To minimize the occurrence of otitis, owners should keep their pet’s ears clean and dry, closely following their veterinarian’s instructions on what to use, when, and how. Veterinarians can help prevent otitis by educating clients on treatment administration, ear health maintenance regimens, and the need for regular follow-up examinations.

It is important to note that if the primary causes and perpetuating factors are not addressed, otitis externa and media will frequently recur. Improper treatment of the initial case can lead to recurrence.

 

Sales considerations

Regarding otitis, distributors have much to offer their veterinarian customers. If prevention is the best approach, pet owners can take home any of a number of acidic cleaning solutions on the market. These solutions – which can prevent blockage of the ear canal by cerumen – are applied at home on a regular basis, usually several times a week.

The veterinarian’s primary diagnostic tool for otitis is the otoscope. Welch Allyn has been manufacturing veterinary-specific otoscopes for at least 15 years, says Manley. The veterinary scope has a longer depth of field than those used on humans, hence, it can operate better in the much longer ear canals of dogs. What’s more, optics are set up so they operate at a greater distance.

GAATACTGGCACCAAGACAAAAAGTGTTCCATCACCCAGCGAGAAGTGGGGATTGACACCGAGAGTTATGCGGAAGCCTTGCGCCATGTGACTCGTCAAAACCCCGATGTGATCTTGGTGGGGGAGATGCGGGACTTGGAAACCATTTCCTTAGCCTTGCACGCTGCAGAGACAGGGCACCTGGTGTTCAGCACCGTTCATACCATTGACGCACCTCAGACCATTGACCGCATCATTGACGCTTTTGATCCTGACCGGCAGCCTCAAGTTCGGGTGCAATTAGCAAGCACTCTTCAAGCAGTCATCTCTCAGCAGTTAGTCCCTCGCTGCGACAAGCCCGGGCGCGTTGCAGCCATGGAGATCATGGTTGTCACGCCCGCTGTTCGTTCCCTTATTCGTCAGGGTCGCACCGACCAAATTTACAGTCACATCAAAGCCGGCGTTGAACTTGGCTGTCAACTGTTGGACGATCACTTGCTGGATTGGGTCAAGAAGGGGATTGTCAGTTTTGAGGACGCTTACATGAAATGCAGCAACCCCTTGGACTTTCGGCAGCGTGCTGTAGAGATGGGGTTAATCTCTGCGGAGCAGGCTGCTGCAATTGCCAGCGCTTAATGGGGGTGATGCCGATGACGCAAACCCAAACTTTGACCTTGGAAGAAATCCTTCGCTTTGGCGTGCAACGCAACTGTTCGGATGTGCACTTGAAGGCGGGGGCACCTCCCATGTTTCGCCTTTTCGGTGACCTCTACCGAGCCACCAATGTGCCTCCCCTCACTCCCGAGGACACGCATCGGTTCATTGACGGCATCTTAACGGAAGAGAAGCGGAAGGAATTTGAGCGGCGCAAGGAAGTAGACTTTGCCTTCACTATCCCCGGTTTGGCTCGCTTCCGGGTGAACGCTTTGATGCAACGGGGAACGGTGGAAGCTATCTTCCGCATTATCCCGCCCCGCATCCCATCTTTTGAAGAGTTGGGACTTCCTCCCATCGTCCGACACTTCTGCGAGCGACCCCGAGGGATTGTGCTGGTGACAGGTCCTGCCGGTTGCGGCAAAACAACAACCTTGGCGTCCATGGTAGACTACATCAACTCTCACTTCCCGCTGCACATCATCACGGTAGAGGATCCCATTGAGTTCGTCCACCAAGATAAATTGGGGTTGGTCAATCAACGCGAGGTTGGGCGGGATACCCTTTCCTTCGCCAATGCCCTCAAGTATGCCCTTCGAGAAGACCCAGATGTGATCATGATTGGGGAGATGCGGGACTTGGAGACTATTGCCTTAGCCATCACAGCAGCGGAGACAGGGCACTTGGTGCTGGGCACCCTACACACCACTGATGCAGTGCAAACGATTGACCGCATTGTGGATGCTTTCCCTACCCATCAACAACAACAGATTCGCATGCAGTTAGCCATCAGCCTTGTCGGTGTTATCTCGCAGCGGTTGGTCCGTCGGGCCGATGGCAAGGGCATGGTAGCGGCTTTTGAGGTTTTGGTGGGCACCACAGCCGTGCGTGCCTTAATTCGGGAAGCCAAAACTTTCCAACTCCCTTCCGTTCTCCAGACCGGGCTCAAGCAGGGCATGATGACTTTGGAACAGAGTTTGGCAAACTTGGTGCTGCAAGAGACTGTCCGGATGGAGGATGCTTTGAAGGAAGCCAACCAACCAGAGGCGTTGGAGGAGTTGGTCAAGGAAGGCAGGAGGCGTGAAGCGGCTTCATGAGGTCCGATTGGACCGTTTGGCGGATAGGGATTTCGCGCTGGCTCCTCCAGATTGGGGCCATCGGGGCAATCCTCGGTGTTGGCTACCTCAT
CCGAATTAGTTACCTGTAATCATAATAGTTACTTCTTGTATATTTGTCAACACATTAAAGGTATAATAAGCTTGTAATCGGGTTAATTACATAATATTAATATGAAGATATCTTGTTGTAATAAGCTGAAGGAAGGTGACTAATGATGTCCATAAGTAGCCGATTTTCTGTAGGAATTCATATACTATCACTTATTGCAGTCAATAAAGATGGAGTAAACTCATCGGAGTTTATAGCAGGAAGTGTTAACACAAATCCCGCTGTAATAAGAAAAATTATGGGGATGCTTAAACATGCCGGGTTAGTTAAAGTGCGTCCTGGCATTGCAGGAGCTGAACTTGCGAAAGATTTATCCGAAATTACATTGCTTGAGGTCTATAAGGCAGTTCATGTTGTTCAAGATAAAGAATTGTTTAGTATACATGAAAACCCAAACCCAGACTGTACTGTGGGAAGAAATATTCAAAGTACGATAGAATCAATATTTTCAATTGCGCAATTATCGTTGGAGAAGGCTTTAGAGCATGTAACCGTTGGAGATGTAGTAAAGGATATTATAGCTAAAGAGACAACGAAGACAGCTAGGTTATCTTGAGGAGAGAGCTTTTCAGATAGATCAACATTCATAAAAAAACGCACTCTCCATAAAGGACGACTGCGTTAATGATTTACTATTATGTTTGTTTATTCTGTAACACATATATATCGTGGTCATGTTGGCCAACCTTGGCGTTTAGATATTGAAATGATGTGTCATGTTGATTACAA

The company’s MacroView Otoscope has a set of two lenses, offering greater depth of field and a 35 percent wider field of view. The Digital MacroView Otoscope allows the vet to clearly show the pet owner, on a screen, what their pet’s inner ear looks like. “With this greater understanding, the pet owner is more likely to comply and follow through with treatment,” says Moon.

Indeed, compliance is a big factor in treatment of otitis, she says. And distributors can play a role here. “One of the largest frustrations that veterinary practices have is client compliance. If distributor reps are able to convey that they can help increase client compliance, which in turn directly helps the pet, [veterinarians] should be apt to listen. A thorough demo of the product should be provided to increase the understanding of the product and how it can effectively help the veterinarian communicate the severity of the issue to the client.”

Compliance in this case means that the owner strictly adheres to the medication regimen prescribed by the veterinarian, as well as make the necessary follow-up visit.

In October 2010, Intervet/Schering-Plough launched POSATEXTM Otic Suspension, a topical otic medication indicated for the treatment of canine otitis associated with susceptible strains of yeast (Malassezia pachydermatis) and bacteria (coagulase positive staphylococci, Pseudomonas aeruginosa, and Enterococcus faecalis). Like Mometamax®, another otic medication from Intervet/Schering-Plough Animal Health, POSATEX contains 0.1 percent mometasone, a potent and safe corticosteroid proven effective in reducing inflammation associated with otitis externa with once-daily dosing. But unlike Mometamax, POSATEX contains 1 percent orbifloxacin, designed to locally deliver this fluoroquinolone antibiotic at up to 1,000 times the MIC of most veterinary otic pathogens, thereby minimizing the risk of microbial resistance, according to the company. POSATEX also contains 0.1 percent posaconazole, an antifungal new to veterinary medicine and which is said to be particularly effective against Malassezia pachydermatis.